The Possible Dimension, Additional to Space-Time, which Physicists Ignore

ABSTRACT

In response to Wheeler’s challenge to find an element that is: “something that itself has no localization in space and time…pure knowledge … an atom of information” we suggest to account for Information as a di-mension. Its degrees of freedom are arithmetical (+-) and logical (if-then) forward and backward steps. While Space refers to gaps in distance, Time refers to change in instances, Information refers to a sequence of notions measured by the number of steps made (or bytes used) by a computer in order to perform (de-scribe or solve) a certain logical sentence or a sequence of logical sentences. In the attempt to quantifiably formulate the incorporation of Information into physical laws, we refer to Hamiltonian extended stationary principle in terms of Space, Time and an additional degree of freedom, suggested as an information state. The obtained Euler equation is demonstrated for the case of a thin rod under longitudinal vibrations, investi-gated by dimensionless analysis. It is shown that depending on the value of information and its rate, one may obtain dominant forms conforming to Poison’s equation in Space vs Information, wave equation in Time vs Information and the expected wave equation in Time vs Space.

In response to Wheeler’s challenge to find an element that is: “something that itself has no localization in space and time…pure knowledge … an atom of information” we suggest to account for Information as a di-mension. Its degrees of freedom are arithmetical (+-) and logical (if-then) forward and backward steps. While Space refers to gaps in distance, Time refers to change in instances, Information refers to a sequence of notions measured by the number of steps made (or bytes used) by a computer in order to perform (de-scribe or solve) a certain logical sentence or a sequence of logical sentences. In the attempt to quantifiably formulate the incorporation of Information into physical laws, we refer to Hamiltonian extended stationary principle in terms of Space, Time and an additional degree of freedom, suggested as an information state. The obtained Euler equation is demonstrated for the case of a thin rod under longitudinal vibrations, investi-gated by dimensionless analysis. It is shown that depending on the value of information and its rate, one may obtain dominant forms conforming to Poison’s equation in Space vs Information, wave equation in Time vs Information and the expected wave equation in Time vs Space.

Cite this paper

nullA. Issar and S. Sorek, "The Possible Dimension, Additional to Space-Time, which Physicists Ignore,"*Journal of Modern Physics*, Vol. 1 No. 1, 2010, pp. 70-76. doi: 10.4236/jmp.2010.11009.

nullA. Issar and S. Sorek, "The Possible Dimension, Additional to Space-Time, which Physicists Ignore,"

References

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[18] A. S. Issar, “Evolution of Intelligence in the Bio-World Divine Action and Natural Selection: Questions of Sci-ence and Faith in Biological Evolution,” In: R. Gordon and J. Seckbach, Eds., World Scientific, Singapore, 2009.

[1] P. C. W. Davies and J. R. Brown “The Ghost in the Atom Interviews with John Bell, David Bohm and Basil Hile,” Cambridge University Press, Cambridge, 1986, p. 128.

[2] A. S. Issar, “Evolution of Intelligence in the Bio-World. Divine Action and Natural Selection: Questions of Sci-ence and Faith in Biological Evolution,” In: R. Gordon and J. Seckbach, Ed., World Scientific, Singapore, 2008.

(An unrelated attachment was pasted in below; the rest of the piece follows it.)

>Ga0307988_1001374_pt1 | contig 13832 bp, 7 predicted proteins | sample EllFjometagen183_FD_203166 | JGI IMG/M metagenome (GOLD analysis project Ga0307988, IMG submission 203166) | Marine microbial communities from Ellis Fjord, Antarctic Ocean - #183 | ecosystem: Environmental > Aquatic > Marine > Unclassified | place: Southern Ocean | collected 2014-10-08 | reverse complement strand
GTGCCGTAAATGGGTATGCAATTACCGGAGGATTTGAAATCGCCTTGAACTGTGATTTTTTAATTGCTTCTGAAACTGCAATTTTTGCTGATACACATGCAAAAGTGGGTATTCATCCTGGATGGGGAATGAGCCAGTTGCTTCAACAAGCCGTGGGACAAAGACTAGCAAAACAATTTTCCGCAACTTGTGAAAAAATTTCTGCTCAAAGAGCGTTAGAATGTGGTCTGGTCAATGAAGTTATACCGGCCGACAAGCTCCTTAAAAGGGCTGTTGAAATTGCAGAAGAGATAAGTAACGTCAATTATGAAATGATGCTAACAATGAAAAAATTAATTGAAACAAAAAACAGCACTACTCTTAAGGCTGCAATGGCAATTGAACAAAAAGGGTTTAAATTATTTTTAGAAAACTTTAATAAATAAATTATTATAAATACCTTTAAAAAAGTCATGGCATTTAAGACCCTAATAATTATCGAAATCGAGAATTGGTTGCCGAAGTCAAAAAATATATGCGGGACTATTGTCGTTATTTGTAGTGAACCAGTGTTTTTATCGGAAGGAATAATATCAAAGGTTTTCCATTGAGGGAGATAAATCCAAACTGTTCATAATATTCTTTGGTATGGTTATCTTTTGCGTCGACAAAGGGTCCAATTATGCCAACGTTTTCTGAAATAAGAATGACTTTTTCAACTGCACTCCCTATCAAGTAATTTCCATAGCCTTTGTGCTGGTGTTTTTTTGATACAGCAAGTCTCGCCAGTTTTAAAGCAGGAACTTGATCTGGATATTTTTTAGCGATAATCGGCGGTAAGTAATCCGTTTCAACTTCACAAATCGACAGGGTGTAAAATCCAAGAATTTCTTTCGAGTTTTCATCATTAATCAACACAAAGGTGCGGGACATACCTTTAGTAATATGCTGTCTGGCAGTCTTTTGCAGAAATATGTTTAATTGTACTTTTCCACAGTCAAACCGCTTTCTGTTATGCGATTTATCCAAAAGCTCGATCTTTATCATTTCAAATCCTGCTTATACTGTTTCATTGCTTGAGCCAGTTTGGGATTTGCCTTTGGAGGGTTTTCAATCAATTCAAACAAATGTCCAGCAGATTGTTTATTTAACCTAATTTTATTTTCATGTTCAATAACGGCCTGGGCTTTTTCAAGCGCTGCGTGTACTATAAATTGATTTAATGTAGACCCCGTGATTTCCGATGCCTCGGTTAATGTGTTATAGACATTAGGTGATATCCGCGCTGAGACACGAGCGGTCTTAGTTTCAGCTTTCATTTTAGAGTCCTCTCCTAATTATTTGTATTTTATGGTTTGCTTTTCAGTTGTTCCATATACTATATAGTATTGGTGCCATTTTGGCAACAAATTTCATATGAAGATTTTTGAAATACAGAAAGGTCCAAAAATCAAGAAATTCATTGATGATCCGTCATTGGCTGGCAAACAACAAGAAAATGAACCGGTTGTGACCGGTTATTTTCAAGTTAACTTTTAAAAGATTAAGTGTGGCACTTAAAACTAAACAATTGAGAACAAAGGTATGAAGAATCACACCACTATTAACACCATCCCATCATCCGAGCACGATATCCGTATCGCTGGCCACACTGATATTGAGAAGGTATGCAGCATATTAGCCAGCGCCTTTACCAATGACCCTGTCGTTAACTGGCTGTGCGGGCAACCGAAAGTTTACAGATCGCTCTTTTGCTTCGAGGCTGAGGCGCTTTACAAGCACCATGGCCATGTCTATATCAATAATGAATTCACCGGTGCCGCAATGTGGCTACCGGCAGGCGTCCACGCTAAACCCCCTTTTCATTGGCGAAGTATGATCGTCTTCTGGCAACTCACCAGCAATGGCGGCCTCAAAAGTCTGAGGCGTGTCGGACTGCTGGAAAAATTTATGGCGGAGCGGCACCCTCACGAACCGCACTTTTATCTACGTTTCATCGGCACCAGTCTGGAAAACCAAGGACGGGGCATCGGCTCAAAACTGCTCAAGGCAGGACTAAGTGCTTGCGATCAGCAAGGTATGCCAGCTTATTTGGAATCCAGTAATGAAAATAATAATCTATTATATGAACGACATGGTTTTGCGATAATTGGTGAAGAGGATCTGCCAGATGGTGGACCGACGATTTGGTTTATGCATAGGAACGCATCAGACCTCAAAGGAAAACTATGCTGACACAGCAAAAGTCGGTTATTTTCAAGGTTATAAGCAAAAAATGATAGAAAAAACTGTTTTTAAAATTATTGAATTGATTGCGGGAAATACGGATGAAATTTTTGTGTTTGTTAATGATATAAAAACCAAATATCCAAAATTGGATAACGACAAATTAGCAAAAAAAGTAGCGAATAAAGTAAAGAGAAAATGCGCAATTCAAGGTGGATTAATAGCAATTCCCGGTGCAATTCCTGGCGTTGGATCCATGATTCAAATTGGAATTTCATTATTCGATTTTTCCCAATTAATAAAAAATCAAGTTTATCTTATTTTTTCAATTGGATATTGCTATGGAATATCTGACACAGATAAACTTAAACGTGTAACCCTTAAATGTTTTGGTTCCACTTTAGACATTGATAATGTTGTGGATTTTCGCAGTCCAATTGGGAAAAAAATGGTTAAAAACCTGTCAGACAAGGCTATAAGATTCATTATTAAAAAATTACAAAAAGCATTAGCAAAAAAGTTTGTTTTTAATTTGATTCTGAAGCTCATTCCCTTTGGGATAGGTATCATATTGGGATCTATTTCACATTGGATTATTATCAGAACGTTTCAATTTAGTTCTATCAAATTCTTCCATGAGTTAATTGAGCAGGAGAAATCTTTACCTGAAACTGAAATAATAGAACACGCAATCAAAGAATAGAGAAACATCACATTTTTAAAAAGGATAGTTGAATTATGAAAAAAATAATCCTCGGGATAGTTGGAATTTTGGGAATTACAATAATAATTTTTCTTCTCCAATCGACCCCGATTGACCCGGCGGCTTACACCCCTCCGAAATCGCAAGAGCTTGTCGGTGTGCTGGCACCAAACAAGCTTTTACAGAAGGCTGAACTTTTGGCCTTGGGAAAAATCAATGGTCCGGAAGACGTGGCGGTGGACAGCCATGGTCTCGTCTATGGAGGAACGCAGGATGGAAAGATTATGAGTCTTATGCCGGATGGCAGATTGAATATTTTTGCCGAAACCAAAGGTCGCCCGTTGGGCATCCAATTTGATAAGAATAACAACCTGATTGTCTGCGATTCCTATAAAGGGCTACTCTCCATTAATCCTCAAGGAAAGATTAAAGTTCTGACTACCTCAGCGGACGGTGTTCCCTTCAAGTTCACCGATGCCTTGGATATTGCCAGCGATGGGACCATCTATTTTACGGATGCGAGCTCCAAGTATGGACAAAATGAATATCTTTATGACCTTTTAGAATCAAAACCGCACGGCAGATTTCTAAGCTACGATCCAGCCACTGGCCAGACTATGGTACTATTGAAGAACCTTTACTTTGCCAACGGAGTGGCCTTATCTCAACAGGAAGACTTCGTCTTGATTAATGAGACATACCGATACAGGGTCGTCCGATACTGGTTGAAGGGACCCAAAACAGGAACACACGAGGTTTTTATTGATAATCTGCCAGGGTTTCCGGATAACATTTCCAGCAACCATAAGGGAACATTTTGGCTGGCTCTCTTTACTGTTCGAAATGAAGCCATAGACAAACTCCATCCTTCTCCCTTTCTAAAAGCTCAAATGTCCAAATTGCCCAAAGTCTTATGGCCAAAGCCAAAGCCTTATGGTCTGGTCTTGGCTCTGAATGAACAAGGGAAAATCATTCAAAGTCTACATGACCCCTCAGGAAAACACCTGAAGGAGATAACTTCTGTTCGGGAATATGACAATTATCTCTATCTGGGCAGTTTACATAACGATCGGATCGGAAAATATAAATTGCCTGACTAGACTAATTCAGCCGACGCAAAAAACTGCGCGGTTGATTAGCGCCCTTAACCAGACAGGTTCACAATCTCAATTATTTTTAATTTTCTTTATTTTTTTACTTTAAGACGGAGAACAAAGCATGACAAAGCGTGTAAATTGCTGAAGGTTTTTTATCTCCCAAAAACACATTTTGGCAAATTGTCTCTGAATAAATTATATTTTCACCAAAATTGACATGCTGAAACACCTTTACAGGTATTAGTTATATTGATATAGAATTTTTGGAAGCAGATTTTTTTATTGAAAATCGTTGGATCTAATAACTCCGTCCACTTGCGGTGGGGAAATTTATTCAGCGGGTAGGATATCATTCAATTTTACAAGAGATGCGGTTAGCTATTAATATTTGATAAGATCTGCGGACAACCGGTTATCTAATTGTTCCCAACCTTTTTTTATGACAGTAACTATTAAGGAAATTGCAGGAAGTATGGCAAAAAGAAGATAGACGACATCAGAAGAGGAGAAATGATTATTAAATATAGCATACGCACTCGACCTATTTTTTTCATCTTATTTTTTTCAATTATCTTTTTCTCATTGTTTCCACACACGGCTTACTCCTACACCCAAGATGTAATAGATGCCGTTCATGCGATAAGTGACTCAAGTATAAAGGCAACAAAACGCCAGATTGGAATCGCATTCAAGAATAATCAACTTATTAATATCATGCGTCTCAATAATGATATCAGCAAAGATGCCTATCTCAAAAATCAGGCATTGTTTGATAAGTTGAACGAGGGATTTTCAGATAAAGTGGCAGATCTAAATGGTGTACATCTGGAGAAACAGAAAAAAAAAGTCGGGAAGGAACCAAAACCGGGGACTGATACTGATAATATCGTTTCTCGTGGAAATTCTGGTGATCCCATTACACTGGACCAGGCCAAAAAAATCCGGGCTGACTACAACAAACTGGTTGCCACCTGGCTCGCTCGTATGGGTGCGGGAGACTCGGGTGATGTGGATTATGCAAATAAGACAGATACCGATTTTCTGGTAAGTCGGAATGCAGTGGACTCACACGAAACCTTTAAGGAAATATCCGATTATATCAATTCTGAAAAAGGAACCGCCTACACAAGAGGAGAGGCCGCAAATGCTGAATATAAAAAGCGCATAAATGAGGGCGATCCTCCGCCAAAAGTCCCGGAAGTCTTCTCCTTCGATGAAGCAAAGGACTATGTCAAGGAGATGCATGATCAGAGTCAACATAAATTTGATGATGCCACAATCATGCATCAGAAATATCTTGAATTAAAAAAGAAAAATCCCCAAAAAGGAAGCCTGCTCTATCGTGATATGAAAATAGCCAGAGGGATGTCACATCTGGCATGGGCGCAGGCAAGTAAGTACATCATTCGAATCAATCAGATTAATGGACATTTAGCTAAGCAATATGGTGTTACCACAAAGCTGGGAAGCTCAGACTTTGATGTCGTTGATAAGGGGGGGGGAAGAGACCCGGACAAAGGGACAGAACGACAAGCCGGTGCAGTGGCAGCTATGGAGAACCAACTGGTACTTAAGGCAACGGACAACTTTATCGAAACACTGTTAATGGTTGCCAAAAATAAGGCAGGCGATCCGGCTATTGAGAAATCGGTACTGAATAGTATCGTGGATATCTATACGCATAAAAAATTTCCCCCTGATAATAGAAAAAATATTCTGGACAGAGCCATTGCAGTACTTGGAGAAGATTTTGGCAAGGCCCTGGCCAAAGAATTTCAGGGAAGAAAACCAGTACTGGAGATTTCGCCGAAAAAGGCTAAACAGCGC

[3] A. Einstein, “Geometry and Experience: Lecture before the Prussian Academy of Sciences on January 27, 1921,” In: A. Einstein, Ed., Ideas and Opinions, Crown Publish-ers, New York, 1954.

[4] A. Einstein, “On the Method of Theoretical Physics,” In: A. Einstein, Ed., Ideas and Opinions, Crown Publishers, New York, 1954, pp. 270-276.

[5] A. Einstein, “Physics and Reality,” Franklin Institute Journal Ditto, 1936, pp. 290-322.

[6] E. Wigner, “The Unreasonable Effectiveness of Mathe-matics in the Natural Sciences,” Communications on Pure and Applied Mathematics, Vol. 13, No. 1, 1960, pp. 1-14.

[7] A. Friedman, “English Translation in: On the Curvature of Space,” General Relativity and Gravitation, Springer Netherlands, Vol. 31, 1999. Original article in: T. Kaluza, “Über die Krümmung des Raumes,” Zeitschrift für Physik, Vol. 10, No. 1, 1999, pp. 377-386.

[8] P. Kerszberg, “The Invented Universe: The Einstein-De Sitter Controversy 1916 and the Rise of Relativistic Cosmology,” Oxford University Press, 1989.

[9] J. Farrell, “The Day without Yesterday: Lemaitre, Ein-stein and the Birth of New Cosmology,” Thunder’s Mouth Press, New York, 2005.

[10] P. S. Wesson, “Five-Dimensional Physics: Classical and Quantum Consequences of Kaluza-Klein Cosmology,” World Scientific Publishing, Singapore, 2006.

[11] S. W. Hawking, “A Brief History of Time—From the Big Bang to Black Holes,” A Bantam Book, 1988.

[12] J. Polchinski, “String Theory,” Cambridge University Press, Cambridge, 1998.

[13] M. Kaku, “Strings, Conformal Fields, and M-Theory,” Springer-Verlag, New York, 1999.

[14] M. E. Bitterman, “Phyletic Differences in Learning,” American Psychologist, Vol. 20, 1965, pp. 396-410.

[15] S. A. Kauffman, “The Origins of Order,” Self Organiza-tion and Selection in Evolution, Oxford University Press, New York, Oxford, 1993.

[16] W. Weaver and C. E. Shannon, “The Mathematical The-ory of Communication,” University of Illinois Press, Ur-bana, 1963.

[17] H. J. Jeans, “The Mysterious Universe,” Cambridge Uni-versity Press, Cambridge, 1930, p. 134.

[18] A. S. Issar, “Evolution of Intelligence in the Bio-World Divine Action and Natural Selection: Questions of Sci-ence and Faith in Biological Evolution,” In: R. Gordon and J. Seckbach, Eds., World Scientific, Singapore, 2009.